Cement manufacturers in south India have blamed a 'cartel of builders' for the realty sector witnessing poor growth by not allowing housing project prices to drop in the country.
Hitting back at the realty sector, which demanded the setting up of a regulator in cement and steel sector to check price spike, the cement manufacturers also sought the Centre’s intervention to check the alleged cartel.
The 'war of words' come on the heels of Union Minister of Road Transport and Highways Nitin Gadkari alleging that steel and cement industries were exploiting the situation and “jacking up prices”.
The situation has now led to manufacturers in the south forming South India Cement Manufacturers Association (SICMA) with N Srinivasan, vice-chairman and managing director of The India Cements Ltd, heading it.
Srinivasan told a virtual media conference that the association was formed last month to act as an interface between cement manufacturers and the government, adding that a letter has been sent to Prime Minister Narendra Modi to act against the builders’ lobby.
“There is a clear cartel working among builders under the banner of Confederation of Real Estate Developers Association of India (CREDAI) and Builders Association of India (BAI) who are holding on to prices despite having a margin of more than 100 per cent,” Srinivasan alleged.
No action had been taken to rein them in and their profiteering approach, SICMA complained in its letter to Modi.
Srinivasan elaborated that the major cost of a flat price was land, SICMA checked on the guideline rate for land in high-end areas of Chennai.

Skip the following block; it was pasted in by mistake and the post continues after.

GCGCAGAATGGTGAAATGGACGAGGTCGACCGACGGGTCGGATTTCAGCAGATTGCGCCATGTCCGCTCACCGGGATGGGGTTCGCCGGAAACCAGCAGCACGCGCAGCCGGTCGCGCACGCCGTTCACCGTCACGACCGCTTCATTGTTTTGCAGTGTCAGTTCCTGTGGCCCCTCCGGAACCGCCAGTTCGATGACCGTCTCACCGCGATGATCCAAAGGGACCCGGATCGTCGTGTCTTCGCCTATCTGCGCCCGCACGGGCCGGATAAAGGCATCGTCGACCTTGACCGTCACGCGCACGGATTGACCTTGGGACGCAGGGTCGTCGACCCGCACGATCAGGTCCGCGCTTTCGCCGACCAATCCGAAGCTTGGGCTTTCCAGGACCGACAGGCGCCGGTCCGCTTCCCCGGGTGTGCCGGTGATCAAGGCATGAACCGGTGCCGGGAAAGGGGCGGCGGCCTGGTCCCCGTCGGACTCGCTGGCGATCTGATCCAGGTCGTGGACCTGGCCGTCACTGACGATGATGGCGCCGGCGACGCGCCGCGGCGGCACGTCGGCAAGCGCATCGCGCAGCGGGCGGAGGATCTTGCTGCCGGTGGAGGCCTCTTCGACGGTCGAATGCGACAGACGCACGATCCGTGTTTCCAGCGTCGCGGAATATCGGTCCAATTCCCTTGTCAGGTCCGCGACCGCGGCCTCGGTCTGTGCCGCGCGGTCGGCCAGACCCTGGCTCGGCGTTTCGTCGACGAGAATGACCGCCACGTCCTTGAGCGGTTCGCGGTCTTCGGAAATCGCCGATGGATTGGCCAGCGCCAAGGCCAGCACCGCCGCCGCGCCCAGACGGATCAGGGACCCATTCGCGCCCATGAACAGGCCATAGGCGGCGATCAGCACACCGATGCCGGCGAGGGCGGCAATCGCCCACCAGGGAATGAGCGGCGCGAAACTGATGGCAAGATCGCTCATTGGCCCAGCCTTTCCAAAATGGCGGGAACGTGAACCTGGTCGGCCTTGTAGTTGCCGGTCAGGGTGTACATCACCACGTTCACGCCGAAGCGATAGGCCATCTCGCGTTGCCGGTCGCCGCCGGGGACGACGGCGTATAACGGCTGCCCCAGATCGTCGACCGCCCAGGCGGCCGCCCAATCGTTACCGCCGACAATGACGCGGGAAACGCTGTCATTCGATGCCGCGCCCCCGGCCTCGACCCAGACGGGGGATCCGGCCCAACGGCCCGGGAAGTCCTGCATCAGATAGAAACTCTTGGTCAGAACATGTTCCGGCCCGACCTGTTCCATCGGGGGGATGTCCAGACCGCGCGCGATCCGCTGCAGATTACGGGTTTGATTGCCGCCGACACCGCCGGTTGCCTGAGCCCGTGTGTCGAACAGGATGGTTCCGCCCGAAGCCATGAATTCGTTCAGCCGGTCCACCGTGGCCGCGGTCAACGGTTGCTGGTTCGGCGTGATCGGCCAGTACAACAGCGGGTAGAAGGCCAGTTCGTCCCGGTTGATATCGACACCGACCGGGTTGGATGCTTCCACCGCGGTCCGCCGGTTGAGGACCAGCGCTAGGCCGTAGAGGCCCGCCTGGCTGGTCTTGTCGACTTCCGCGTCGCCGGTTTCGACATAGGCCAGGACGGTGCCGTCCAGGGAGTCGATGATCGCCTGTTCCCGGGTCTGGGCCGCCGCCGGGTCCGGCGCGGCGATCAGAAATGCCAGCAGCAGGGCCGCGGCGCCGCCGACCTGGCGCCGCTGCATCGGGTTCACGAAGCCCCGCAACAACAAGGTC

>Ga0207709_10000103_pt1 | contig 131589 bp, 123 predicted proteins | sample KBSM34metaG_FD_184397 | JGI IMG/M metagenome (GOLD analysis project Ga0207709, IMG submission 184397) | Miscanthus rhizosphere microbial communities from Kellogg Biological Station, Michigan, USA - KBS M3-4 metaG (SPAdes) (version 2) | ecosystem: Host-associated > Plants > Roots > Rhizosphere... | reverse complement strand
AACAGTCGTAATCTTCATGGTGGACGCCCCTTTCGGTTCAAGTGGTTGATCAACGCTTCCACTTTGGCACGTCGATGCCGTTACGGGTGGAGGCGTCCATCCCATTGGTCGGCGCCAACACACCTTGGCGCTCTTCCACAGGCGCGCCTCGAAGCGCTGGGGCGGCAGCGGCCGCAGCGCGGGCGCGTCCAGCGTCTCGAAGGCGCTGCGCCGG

“It is Rs 10,000 per square foot. Given a floor space index of 2/2. 4, the cost of land in a flat would be approximately Rs 4,200 per square foot. Construction costs are about Rs 2,000-Rs 2,500 a square foot, the total cost of a completed flat works out to a maximum of Rs 6,700 per square foot,” Srinivasan said.
“However, the price of per square foot ranges from Rs 15,000-20,000,” he said, adding that this pricing has left a huge unsold inventory in the housing space with the builders’ lobby not allowing the prices to slide.
“Only if builders had cut the price and sold the inventory, we would have seen a total revival of realty demand. Builders have just not taken advantage of the Prime Minister’s affordable housing scheme and this has denied the benefit to the public at large,” the India Cements vice-chairman and managing director said.
He challenged the builders to come clean on costing and said prices should be reduced by at least 50 per cent .
Srinivasan, better known for his role as the Board of Control for Cricket in India chairman, said the cement industry was a great example of self-sufficient or Atmanirbhar Bharat Abhiyan with whole operations being done in the country.
India is the second-largest cement producer, with output in South India alone three times of what the US produces, he said.
Though the cement industry had a huge potential, it was affected by the poor growth in the housing sector, he claimed.
Srinivasan’s attack on the builders follows Gadkari’s comments from the platform of BAI.
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